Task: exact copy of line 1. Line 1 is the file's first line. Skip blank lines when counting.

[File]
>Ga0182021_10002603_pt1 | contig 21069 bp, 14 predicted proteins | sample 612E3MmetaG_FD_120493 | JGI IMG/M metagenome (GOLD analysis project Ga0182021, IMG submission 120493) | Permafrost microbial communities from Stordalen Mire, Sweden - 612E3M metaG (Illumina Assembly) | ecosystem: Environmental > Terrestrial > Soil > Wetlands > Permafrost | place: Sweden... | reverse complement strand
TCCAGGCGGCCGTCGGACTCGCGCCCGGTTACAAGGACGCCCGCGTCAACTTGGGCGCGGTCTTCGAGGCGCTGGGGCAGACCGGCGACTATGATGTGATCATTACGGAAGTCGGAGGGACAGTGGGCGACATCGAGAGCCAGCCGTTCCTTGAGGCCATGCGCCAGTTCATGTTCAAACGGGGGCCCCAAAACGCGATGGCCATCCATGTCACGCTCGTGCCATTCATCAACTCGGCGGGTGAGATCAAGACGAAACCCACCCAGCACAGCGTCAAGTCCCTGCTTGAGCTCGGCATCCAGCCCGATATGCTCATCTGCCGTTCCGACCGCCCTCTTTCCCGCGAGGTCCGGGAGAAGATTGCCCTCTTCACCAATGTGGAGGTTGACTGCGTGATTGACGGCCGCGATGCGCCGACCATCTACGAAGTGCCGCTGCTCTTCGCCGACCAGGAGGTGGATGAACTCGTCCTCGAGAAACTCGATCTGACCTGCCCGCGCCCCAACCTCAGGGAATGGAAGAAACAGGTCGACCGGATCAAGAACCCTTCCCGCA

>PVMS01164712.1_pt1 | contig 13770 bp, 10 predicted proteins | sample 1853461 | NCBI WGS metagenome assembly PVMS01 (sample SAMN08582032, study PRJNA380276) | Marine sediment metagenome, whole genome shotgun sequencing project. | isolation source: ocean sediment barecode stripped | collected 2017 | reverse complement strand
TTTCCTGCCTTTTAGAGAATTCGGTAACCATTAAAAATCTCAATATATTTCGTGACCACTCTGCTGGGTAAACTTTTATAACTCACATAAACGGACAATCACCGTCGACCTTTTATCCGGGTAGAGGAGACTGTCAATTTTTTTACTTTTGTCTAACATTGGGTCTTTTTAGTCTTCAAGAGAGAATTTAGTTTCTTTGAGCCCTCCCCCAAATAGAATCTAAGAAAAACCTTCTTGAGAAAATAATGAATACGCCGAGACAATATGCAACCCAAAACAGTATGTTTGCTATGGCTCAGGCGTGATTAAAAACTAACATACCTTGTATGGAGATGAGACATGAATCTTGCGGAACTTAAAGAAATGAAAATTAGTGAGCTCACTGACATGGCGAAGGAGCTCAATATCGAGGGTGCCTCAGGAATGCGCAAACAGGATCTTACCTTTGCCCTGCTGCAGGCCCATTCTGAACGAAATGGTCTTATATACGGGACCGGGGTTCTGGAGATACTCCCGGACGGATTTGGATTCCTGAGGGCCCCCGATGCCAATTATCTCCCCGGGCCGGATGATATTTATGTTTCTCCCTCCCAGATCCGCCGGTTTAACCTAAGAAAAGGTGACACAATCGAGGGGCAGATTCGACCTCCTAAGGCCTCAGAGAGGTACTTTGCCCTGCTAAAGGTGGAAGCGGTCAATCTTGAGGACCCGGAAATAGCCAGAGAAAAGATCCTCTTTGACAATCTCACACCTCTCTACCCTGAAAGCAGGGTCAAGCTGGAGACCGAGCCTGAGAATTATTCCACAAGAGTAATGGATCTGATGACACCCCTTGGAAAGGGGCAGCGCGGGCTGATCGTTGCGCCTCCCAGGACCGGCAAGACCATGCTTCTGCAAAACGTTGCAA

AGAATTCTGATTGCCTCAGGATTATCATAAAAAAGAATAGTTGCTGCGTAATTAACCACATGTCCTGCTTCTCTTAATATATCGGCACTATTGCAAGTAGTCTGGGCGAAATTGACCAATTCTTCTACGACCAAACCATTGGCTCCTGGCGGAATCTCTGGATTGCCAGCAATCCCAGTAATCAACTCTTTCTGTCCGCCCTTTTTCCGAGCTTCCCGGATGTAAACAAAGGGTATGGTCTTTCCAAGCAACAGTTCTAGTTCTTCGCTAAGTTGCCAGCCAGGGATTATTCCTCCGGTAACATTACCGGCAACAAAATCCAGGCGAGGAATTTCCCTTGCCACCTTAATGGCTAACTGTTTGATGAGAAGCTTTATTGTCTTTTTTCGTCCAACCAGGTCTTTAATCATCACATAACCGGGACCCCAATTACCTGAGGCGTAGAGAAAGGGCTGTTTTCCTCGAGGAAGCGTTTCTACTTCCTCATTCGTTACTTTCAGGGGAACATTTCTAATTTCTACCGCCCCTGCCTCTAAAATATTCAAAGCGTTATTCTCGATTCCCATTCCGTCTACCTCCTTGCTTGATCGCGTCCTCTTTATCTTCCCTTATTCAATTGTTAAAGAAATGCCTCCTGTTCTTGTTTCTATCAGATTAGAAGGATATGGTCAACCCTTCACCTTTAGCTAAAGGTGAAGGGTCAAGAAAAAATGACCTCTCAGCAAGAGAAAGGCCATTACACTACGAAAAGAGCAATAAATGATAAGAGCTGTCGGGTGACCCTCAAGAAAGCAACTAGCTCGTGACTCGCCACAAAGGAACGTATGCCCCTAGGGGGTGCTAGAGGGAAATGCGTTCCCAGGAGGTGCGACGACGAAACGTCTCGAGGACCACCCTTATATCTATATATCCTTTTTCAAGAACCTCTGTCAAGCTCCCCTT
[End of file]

>Ga0182021_10002603_pt1 | contig 21069 bp, 14 predicted proteins | sample 612E3MmetaG_FD_120493 | JGI IMG/M metagenome (GOLD analysis project Ga0182021, IMG submission 120493) | Permafrost microbial communities from Stordalen Mire, Sweden - 612E3M metaG (Illumina Assembly) | ecosystem: Environmental > Terrestrial > Soil > Wetlands > Permafrost | place: Sweden... | reverse complement strand